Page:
Tolerating and The Path of Least Resistance

Have you ever wondered what’s at the end of the path of least resistance?

I was recently with a global leadership team that had agreed to find ways to improve the results they were getting. From their team assessment, three things stood out about this group: there was deep commitment to success, there was low confidence among members about their ability for constructive interaction, and signs of burnout were present.  I had a hunch.

So I asked the group, ‘What is this team tolerating?’

There was a long collective sigh, some nervous laughter, and finally someone blurted out on behalf of the group, ‘we don’t have enough time to cover it.’  And with that, we began to get to the heart of the matter.

It turns out that tolerating was the team’s default strategy for productivity. ‘Don’t rock the boat’ was a deeply embedded expectation in the leadership culture, and given the new market circumstances of exploding competition and shareholder activism, the strategy of excessive tolerating was reaching the end of its usefulness.

This combination of commitment, near burnout, and limited conflict skills is not uncommon. Unfortunately, neither is the default strategy of ‘going along to get along.’ As these leaders unpacked it, the team acknowledged that tolerating the various behaviors, tensions, and inconsistencies was an efficient way to get through the day, week, or quarter. They were simply following the path of least resistance.

With more exploration, they decided that efficiency was just the surface explanation. Underneath it, was a core benefit: it kept them out of the messy weeds of having to really understand or reconcile differences. It had worked well until it reached a tipping point and started to drain everyone’s energy. At this point, it was requiring more effort to get less done!

Because they weren’t resolving tensions underneath the differences, the dynamic had become the obstacle to making progress. And, it was creating the exact opposite effect they wanted – inefficiency. The ‘going along’ routine was blocking any semblance of accelerated forward movement.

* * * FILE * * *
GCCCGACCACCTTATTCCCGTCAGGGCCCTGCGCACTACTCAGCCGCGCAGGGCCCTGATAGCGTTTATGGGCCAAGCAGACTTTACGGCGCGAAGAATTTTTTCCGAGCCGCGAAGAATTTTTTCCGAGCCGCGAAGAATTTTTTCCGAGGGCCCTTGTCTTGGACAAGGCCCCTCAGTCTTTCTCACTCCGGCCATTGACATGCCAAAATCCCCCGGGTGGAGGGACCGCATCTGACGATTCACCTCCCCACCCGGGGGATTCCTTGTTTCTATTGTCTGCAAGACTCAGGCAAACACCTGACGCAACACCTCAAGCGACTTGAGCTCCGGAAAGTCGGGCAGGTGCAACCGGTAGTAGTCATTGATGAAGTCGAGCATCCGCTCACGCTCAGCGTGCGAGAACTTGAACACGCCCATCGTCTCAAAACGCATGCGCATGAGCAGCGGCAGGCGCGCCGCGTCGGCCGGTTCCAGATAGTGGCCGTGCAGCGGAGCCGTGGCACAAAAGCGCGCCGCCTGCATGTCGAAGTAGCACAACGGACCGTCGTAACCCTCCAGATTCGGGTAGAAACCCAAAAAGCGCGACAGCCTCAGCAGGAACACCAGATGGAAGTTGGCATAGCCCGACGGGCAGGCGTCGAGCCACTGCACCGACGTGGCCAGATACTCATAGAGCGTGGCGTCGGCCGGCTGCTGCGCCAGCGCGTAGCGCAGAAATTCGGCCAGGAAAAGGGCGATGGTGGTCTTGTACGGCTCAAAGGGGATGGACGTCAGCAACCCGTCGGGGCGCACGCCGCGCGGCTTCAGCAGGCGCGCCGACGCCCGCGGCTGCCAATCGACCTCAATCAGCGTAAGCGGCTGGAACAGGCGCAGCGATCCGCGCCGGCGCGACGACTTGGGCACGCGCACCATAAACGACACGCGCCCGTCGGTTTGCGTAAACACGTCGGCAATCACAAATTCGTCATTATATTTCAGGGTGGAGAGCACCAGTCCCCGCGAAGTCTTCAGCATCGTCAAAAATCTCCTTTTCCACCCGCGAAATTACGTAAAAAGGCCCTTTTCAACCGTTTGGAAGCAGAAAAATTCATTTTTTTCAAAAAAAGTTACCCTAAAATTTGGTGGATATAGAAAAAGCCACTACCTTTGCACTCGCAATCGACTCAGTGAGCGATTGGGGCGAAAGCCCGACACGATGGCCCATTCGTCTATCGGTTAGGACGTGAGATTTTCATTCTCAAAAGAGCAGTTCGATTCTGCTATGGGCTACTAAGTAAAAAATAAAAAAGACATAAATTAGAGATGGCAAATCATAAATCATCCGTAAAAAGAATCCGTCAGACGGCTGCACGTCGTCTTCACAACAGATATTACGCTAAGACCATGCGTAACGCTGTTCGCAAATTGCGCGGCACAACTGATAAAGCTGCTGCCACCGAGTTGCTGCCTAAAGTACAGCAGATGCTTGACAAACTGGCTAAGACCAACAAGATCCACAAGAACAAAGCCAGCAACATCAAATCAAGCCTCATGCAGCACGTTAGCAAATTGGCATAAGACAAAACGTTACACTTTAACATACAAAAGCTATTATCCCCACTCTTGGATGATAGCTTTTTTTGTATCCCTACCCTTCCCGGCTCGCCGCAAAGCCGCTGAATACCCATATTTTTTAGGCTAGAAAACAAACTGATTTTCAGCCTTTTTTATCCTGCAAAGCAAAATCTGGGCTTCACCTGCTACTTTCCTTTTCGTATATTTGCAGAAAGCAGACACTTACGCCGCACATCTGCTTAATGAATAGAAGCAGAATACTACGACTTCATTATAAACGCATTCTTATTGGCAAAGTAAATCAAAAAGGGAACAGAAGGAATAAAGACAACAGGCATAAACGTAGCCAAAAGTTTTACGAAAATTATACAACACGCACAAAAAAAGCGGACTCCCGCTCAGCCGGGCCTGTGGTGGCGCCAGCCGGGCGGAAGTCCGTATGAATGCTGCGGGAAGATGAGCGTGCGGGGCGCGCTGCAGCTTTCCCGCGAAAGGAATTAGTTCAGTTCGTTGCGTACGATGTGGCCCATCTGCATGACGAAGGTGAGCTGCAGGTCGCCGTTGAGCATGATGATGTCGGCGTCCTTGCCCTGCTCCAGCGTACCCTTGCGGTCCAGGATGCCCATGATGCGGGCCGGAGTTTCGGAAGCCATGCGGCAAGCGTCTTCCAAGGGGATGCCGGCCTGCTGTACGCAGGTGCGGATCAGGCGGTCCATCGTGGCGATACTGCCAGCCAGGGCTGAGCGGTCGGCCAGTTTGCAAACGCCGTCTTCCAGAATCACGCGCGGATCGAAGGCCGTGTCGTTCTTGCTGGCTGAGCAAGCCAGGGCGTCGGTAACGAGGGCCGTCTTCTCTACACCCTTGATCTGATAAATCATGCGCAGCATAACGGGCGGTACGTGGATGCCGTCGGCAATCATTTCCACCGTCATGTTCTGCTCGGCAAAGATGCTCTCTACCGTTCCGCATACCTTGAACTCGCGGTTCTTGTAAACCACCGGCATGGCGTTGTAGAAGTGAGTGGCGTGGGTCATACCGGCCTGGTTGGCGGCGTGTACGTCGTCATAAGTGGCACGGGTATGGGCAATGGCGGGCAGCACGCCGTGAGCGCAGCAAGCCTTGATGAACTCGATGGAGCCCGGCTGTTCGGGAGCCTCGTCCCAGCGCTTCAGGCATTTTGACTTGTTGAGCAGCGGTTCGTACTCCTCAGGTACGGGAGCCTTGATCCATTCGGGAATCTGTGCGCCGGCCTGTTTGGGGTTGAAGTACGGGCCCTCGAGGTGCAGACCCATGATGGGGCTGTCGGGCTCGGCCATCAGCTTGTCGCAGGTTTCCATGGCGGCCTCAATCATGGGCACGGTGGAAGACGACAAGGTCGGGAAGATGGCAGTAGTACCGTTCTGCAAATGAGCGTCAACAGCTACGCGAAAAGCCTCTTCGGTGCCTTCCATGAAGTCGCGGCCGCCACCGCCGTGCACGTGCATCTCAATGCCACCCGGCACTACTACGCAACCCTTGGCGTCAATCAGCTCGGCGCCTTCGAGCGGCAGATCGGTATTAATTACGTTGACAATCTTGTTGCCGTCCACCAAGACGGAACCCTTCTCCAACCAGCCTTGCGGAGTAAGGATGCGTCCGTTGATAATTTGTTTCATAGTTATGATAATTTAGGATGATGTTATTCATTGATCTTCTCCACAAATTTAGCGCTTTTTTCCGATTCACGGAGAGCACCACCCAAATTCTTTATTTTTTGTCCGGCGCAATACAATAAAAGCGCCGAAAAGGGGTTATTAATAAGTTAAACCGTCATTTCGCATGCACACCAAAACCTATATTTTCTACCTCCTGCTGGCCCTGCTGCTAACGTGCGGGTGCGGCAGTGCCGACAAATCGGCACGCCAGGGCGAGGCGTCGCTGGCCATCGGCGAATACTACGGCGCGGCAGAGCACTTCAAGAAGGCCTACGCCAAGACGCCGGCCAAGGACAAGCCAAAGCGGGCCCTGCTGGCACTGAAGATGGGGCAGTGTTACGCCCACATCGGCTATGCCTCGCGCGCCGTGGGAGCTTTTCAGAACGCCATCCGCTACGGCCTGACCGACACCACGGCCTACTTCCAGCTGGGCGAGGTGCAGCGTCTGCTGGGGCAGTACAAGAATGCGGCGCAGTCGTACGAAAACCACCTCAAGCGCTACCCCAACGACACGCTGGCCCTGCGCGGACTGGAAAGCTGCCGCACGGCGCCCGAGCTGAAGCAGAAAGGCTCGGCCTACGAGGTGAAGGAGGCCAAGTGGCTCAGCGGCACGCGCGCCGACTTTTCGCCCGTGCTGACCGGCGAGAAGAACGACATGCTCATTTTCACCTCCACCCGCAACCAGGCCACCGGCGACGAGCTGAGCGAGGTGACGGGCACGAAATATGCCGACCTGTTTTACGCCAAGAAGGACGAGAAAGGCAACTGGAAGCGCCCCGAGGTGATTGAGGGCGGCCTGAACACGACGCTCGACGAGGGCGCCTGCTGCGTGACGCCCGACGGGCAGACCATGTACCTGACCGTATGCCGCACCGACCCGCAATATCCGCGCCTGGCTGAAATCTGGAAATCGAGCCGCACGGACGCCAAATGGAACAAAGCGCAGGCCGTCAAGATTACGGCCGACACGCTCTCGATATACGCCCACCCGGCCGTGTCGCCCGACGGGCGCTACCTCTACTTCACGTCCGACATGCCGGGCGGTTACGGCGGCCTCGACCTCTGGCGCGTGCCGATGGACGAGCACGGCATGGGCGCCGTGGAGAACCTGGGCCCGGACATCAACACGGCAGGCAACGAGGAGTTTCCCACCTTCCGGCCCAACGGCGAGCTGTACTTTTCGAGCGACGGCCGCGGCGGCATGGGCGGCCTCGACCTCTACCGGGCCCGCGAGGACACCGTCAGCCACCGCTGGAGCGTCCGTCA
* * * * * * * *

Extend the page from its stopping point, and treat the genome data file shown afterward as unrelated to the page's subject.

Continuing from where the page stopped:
When you’re good with a hammer, everything becomes a nail.

In many ways, tolerating is a fantastic approach. And, it is a major milestone in a leader’s development – it takes personal maturity and social refinement. But it can become something that gets unconsciously overused. When this happens, tolerating does keep you on the path of least resistance, but at the end of that path, it takes more effort to get the same results – and improvements or growth become pipedreams.

What was encouraging about this leadership team was that even though members were nearly burned out and had admittedly low ability to make conflict productive, people still cared deeply about generating results together.

When this is mix is present, there is a radically new possibility. With focused time building collective muscle in constructive interaction, members will have more choice about how to respond to tension-filled situations. Ultimately, the team will be able to confidently choose the approach it takes: tolerate to avoid getting stuck in inconsequential tangles, or alternatively, dive into differences to drive alignment and growth.

Extraordinary leadership teams can do both. They recognize that they are the path makers, and it’s their job to venture into the path of innovation and growth every chance they get.

 

What is your team tolerating, and how much of the team’s creative energy does it take?

What team strengths are present that would support new capability in reconciling differences and creating alignment?

 

 

 


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